Tuesday, June 21, 2011

Mistakes that wreck credibility with journalists

Journalists use a very specific writing style. Errors will wreck your credibility.

Here are some of the biggest mistakes people make and how to fix them:

First references always include the title. Obama may be used in a headline, but not in copy. The first reference is "President Obama".

Everyone else needs their full name and complete title: “Rachel Iskow, Sacramento|Yolo Mutual Housing Association Executive Director”.

Another example: “Mary Smith, a Sacramento resident”. The explanation depends on the subject of the story.

After that, use “Iskow”, “Smith” or ”S|YMHA”.

Description: For nonprofits and companies, you also need a sentence that explains what it does. Keep your audience in mind, however.

For trade journals, S|YMHA would be “a multifamily developer”. For mainstream media, it would be “an affordable housing developer” or “a housing developer for modest-income families.”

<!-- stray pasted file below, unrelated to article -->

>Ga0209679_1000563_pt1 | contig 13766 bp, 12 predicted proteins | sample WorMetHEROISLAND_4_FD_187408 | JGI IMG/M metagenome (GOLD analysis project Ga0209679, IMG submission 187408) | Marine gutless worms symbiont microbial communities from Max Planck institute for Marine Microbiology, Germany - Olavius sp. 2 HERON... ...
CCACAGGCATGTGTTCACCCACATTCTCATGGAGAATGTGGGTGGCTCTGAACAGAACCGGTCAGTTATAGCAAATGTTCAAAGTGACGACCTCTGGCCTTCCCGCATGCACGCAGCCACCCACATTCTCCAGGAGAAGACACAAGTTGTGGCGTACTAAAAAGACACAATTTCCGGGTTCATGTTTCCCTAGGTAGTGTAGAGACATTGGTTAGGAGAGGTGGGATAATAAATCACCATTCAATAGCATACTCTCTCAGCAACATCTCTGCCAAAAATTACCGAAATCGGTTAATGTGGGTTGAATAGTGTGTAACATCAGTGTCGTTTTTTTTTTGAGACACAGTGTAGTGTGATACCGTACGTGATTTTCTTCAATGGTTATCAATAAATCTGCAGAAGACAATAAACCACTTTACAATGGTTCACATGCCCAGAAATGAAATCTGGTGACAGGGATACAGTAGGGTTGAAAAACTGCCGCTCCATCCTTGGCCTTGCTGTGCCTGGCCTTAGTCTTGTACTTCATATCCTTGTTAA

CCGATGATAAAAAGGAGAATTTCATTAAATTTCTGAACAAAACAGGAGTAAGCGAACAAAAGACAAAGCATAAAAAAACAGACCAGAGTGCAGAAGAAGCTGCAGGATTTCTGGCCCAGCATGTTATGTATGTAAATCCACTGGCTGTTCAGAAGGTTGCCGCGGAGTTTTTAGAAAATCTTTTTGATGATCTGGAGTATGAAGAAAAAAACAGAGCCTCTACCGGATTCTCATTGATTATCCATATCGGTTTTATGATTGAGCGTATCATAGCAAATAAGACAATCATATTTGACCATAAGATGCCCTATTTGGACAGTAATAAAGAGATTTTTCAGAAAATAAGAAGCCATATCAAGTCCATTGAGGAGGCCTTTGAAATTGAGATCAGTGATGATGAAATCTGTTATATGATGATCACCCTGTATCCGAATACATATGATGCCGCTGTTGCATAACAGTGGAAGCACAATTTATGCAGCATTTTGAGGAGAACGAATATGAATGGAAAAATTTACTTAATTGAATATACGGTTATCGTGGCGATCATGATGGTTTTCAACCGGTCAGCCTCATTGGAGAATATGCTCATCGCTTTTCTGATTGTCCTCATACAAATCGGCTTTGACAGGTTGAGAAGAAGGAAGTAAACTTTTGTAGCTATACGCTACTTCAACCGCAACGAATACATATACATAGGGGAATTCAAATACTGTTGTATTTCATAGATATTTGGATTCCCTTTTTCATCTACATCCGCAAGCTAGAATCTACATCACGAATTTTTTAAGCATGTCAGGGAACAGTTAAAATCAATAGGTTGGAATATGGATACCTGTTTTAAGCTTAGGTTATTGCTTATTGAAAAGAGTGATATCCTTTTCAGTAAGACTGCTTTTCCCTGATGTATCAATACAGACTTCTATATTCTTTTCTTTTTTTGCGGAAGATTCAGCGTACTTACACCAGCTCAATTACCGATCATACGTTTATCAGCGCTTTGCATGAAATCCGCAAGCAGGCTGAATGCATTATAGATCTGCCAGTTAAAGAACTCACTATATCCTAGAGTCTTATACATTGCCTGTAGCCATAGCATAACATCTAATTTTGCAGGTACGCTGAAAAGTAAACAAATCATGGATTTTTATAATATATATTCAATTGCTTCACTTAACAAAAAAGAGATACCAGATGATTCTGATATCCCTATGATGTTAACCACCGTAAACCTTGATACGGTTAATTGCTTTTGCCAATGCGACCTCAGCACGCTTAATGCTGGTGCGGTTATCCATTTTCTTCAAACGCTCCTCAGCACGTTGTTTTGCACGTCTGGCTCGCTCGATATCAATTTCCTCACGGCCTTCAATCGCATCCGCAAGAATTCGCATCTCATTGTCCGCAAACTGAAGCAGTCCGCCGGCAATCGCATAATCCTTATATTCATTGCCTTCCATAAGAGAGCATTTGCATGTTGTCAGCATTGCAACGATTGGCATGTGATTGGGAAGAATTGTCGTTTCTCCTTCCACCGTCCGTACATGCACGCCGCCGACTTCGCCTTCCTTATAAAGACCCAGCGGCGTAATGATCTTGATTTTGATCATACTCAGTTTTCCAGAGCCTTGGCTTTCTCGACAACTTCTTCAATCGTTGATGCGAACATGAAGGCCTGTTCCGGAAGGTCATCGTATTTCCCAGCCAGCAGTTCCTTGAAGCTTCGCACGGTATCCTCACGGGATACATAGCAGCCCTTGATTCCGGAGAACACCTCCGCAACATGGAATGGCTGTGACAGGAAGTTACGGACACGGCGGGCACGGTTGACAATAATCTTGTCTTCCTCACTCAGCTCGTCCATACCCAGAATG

The most common mistakes are errors of upper and lower case. Use lower case for everything after the first reference: The “executive director” or “the nonprofit”.

Two other common errors:

“Over and “under” are for objects; “more than” and “less than” are for numbers.

“Last” is for the final one. “Past” is for this past week.

If in doubt, use the Associated Press Stylebook.

For more information, call Dell Richards Publicity at (916) 455-4790 or visit us at www.dellrichards.com.